Why it's cool: The multiple functions of the Trek make it more useful than a single-function travel router, extending its value. But the main reason you'll love it is to extend wireless connections for multiple devices (PC, phone, tablet) when you travel. With hotel Internet service costing $15 per day or even higher ($20+ per day in some cities), this router can help you maximize that connection by allowing Wi-Fi to multiple devices. If you tried to connect three devices, for example (PC, phone and tablet) to the hotel's wireless, you might end up paying three different charges for that access.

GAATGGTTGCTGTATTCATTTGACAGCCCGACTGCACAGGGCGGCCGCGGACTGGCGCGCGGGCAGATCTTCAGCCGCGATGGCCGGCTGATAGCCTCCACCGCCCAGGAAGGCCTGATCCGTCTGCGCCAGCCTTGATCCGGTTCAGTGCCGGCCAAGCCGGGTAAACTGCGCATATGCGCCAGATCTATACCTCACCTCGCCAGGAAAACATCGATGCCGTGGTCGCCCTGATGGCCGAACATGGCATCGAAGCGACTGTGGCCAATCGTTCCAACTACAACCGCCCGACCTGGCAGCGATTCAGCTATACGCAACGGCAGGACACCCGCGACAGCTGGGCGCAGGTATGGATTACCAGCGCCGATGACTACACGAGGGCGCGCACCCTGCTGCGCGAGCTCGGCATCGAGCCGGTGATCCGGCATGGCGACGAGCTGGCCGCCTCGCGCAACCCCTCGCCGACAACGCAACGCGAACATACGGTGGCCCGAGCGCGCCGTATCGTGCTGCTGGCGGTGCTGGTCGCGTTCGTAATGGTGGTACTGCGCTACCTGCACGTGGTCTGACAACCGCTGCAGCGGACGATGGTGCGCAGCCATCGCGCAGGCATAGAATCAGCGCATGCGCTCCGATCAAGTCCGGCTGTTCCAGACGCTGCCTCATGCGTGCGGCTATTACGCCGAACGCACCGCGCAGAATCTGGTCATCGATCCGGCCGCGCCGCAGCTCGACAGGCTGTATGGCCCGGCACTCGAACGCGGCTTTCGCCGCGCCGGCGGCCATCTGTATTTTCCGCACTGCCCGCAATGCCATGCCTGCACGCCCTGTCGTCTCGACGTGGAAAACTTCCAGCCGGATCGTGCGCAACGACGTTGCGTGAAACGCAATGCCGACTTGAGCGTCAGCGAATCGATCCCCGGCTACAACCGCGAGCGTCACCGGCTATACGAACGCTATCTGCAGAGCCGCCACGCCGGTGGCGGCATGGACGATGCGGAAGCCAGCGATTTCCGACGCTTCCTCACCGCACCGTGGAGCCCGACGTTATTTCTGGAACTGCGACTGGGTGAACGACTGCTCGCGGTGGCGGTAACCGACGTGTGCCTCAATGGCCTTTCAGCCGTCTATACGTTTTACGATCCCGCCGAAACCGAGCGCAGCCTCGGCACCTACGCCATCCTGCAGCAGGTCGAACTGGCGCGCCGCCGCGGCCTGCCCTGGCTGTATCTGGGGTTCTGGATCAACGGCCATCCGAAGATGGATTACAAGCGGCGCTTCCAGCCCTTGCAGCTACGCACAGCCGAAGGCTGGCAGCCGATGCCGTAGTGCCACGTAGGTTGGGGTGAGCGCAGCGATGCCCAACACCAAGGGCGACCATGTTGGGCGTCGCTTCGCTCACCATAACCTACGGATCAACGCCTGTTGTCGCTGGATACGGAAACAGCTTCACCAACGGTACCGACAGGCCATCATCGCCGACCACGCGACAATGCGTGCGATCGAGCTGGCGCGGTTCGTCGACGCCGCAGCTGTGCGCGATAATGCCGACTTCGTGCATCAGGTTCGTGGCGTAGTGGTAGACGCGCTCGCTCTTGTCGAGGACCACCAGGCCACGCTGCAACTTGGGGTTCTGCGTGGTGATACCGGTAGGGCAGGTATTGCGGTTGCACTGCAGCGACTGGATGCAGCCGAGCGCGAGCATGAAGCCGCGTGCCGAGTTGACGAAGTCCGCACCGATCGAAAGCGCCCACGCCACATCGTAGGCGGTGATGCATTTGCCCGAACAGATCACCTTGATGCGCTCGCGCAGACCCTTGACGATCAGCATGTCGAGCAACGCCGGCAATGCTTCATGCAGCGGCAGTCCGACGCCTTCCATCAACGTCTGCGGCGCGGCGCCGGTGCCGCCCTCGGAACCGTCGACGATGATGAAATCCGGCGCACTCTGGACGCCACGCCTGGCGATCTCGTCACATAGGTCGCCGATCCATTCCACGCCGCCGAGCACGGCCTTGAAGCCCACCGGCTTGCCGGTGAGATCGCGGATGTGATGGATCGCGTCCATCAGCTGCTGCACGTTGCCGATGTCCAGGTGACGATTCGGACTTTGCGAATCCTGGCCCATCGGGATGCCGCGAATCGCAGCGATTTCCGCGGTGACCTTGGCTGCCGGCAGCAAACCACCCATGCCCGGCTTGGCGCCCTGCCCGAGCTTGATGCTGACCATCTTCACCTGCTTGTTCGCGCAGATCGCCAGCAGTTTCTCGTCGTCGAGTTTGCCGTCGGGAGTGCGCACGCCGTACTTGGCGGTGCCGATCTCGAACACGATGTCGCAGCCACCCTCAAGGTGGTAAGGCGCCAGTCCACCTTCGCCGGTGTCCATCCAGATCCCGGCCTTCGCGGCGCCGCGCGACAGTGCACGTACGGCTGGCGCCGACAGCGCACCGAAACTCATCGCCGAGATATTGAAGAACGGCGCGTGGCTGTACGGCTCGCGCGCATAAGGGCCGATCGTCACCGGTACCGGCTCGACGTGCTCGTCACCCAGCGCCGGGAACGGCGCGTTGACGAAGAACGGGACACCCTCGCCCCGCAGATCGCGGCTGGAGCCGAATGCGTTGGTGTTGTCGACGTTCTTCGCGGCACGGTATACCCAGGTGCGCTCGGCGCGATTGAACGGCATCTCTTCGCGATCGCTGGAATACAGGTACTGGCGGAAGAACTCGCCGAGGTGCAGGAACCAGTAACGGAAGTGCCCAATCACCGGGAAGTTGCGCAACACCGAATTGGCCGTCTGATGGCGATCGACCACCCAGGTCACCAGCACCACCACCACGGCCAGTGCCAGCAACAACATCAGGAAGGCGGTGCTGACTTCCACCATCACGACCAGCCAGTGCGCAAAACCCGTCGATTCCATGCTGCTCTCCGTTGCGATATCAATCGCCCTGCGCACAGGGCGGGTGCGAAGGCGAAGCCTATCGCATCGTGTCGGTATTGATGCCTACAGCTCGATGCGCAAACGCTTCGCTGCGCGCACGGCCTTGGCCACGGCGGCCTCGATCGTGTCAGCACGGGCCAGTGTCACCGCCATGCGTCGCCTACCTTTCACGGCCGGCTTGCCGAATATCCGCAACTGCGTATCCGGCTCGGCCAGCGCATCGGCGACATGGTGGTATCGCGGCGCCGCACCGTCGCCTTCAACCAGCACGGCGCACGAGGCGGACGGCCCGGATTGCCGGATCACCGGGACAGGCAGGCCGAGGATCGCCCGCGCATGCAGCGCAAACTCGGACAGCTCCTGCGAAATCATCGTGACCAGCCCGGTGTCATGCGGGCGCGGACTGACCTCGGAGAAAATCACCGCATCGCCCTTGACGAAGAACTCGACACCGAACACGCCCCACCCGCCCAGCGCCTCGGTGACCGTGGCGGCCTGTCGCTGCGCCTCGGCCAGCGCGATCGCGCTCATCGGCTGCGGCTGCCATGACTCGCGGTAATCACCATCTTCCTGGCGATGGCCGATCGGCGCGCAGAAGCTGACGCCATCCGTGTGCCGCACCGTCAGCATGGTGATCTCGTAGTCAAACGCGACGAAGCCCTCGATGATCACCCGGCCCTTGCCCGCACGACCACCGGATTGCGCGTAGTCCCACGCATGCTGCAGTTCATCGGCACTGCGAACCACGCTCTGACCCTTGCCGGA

Having tried several travel routers in the past, I was a bit skeptical with the Trek, mainly because hotel wireless setups usually involve browser authentication (you can't get to the wider Internet until you pony up the cash). However, I was very pleased to see that the Trek device and NETGEAR Genie software could easily set itself up for the multi-device sharing. After plugging in the device to a power source, I flipped the switch on the Trek to "Wireless", then connected my computer to the Trek's SSID (both the SSID and the password are on a sticker on the unit). This triggered the Genie software to scan available wireless signals, letting me choose the hotel's wireless network. Once the Trek connected to the hotel network, it opened up another browser window/tab to let me authenticate, at which point additional devices could connect to the Trek without having to worry about additional charges. As long as any new device connects to the Trek instead of the hotel network, you should be fine.